HARLOW: So what are you going to do if that distribution challenge gets even worse? I mean, can you rely on the federal government to get this food that you guys are producing to people, or do other private sector entities step in here, right? What do you do if there is a breakdown in delivery?

FORD: Yes. This is something we're coordinating across the industry and coordinating with retailers and with government agencies. Because, you know, this area, food supply, has been deemed necessary or an essential sector.

So even when we're stopping people from moving around in their area, our workers for processing plants, folks who are at the farm level and those in distribution, trucking, et cetera, are necessary in essential employees. And that's what we've been doing is communicating with governors, with secretaries of ag.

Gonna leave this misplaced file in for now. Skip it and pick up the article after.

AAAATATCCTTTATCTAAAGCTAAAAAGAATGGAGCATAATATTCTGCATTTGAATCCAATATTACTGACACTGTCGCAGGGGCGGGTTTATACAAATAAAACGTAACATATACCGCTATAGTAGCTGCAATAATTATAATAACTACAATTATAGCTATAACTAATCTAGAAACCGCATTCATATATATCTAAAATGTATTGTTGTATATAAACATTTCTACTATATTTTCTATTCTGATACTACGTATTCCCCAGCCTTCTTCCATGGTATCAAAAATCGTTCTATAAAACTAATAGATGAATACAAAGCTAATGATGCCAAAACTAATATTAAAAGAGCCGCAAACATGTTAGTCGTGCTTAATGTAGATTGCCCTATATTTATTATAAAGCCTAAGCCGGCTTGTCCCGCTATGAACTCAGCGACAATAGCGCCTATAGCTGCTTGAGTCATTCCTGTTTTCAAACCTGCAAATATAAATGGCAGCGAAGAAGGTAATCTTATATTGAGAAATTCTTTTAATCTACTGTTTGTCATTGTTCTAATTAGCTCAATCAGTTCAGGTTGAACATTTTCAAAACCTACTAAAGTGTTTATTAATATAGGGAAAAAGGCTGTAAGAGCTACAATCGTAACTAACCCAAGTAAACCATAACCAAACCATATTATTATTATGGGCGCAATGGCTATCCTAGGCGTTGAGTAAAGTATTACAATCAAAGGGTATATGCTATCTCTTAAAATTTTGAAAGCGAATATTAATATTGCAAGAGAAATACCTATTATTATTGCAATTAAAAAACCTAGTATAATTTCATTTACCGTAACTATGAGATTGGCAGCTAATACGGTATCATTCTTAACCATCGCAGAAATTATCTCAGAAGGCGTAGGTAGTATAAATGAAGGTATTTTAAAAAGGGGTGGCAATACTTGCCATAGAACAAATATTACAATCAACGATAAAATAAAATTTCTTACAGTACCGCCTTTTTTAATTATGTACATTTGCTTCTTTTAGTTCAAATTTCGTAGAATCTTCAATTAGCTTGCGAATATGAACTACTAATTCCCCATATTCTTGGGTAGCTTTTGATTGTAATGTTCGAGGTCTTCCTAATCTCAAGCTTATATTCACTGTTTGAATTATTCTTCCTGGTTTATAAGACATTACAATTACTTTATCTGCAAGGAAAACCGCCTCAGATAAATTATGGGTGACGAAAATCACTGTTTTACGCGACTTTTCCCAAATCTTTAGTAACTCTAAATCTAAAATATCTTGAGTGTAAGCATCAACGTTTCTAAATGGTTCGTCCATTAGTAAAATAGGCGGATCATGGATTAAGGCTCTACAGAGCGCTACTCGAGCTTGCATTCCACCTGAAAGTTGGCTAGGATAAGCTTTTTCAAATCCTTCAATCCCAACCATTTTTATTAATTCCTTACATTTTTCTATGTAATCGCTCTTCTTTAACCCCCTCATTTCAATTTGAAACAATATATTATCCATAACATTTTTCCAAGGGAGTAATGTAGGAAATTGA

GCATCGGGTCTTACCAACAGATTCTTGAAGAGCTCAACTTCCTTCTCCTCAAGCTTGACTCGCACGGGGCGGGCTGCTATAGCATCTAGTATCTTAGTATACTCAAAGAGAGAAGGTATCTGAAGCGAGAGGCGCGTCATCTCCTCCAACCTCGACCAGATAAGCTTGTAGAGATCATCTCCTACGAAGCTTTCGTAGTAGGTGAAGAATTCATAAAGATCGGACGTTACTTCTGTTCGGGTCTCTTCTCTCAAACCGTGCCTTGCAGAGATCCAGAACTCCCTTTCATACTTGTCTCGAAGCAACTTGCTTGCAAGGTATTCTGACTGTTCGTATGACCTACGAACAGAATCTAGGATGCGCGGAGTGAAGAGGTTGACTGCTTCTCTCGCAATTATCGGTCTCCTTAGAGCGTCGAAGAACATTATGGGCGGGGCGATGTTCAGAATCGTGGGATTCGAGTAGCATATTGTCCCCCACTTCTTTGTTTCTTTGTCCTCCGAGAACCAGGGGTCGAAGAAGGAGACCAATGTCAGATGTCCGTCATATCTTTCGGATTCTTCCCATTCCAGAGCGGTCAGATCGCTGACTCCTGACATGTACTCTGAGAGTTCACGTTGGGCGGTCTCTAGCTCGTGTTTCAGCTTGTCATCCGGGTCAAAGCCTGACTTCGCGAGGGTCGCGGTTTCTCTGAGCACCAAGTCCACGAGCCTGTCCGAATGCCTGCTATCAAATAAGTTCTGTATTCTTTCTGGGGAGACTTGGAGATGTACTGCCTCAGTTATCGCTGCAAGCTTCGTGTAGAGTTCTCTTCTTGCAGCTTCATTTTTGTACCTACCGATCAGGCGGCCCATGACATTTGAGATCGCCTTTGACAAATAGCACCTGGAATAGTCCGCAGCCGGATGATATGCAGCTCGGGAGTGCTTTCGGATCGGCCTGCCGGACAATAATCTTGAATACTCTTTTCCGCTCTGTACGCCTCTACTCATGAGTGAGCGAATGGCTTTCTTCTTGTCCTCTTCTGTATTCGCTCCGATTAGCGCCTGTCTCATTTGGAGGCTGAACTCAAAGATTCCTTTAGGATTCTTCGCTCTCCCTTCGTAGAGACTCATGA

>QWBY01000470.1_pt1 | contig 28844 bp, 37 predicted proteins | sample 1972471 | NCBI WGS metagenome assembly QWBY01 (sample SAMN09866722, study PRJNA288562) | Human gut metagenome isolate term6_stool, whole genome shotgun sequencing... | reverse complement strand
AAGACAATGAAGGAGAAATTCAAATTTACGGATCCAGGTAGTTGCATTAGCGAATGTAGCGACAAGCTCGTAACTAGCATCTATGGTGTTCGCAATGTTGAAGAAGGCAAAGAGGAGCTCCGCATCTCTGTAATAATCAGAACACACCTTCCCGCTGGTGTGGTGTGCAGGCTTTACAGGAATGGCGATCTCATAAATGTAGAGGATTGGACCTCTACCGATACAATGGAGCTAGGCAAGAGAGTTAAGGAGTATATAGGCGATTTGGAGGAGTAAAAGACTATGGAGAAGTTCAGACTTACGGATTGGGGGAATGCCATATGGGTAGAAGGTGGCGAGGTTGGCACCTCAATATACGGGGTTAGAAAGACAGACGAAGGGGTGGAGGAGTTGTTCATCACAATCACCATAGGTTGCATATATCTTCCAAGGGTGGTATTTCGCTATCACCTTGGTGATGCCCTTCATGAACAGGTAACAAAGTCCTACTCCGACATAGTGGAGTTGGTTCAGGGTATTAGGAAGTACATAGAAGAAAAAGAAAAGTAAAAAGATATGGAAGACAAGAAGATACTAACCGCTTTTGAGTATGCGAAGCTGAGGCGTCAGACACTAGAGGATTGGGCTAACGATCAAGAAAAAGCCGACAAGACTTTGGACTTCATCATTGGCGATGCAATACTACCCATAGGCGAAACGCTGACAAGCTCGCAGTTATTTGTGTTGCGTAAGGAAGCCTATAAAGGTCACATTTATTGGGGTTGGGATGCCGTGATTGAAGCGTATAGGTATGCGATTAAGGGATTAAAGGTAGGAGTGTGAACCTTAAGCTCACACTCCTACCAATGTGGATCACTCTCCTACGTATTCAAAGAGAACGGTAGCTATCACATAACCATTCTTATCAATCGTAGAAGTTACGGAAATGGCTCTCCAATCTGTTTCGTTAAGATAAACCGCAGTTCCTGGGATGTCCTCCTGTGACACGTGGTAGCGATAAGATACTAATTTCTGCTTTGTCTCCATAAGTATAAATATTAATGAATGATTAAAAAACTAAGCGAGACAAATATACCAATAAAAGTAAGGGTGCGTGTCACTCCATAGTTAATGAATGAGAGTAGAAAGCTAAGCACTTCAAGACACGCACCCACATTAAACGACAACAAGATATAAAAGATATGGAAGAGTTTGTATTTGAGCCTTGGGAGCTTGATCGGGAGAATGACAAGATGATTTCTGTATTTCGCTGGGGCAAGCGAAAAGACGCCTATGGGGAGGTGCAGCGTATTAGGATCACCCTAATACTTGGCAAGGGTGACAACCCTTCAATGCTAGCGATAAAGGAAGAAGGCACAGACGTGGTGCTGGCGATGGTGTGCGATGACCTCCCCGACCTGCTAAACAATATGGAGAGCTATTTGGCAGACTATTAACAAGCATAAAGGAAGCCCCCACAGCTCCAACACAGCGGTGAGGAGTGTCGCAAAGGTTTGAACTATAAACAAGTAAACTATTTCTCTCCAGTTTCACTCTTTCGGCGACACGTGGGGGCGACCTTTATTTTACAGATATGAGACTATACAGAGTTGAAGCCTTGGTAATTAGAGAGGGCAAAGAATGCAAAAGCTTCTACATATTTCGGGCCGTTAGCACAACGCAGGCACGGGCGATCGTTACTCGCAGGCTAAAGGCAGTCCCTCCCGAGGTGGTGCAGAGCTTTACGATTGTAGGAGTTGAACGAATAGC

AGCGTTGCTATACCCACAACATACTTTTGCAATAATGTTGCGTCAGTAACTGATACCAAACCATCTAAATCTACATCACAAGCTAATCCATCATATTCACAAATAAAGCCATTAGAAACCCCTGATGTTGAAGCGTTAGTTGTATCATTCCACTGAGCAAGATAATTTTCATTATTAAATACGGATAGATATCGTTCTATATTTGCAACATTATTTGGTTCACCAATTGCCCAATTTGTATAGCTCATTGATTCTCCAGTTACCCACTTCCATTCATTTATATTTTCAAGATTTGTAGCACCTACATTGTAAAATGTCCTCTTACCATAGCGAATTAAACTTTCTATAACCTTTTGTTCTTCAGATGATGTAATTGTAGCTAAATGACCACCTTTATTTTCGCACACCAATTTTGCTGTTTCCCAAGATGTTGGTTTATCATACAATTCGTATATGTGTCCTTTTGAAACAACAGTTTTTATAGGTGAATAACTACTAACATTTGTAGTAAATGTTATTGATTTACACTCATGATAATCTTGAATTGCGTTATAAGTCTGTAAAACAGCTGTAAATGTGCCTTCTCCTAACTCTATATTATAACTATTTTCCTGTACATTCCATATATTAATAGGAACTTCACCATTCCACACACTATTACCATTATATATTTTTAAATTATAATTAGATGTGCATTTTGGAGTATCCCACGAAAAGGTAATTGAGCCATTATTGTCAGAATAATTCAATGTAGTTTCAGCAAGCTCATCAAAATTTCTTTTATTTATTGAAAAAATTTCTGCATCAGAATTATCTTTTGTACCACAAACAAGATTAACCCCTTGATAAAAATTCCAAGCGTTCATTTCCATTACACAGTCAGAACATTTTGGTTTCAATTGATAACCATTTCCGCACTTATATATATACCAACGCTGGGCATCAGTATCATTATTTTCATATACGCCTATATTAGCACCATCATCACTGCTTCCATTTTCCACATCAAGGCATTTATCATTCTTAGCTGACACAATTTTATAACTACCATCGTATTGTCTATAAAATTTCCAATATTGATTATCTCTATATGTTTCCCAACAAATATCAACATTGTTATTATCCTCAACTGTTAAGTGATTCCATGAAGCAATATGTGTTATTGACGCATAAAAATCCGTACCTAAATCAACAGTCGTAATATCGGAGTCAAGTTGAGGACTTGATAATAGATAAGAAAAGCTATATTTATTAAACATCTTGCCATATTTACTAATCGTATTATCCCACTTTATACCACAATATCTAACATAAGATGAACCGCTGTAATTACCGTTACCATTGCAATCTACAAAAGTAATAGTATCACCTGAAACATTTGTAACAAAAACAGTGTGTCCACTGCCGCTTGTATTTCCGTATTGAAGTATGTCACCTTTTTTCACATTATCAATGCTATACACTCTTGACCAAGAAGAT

And this isn't just unique to our industry. There are other manufacturers and others who are involved in coordinating with state and local officials in addition to the federal government.

HARLOW: One thing people might not know about Land O'Lakes is that, essentially, all your partners in this are the farmers. We have some images so we can give a sense to people of what's behind the company and the brand. And I say this because this comes as the American Farm Bureau said overnight, they're raising the alarm bells. They are raising concerns about a possibility of serious labor shortages and that resulting in supply chain issues. What are you hearing in terms of labor availability?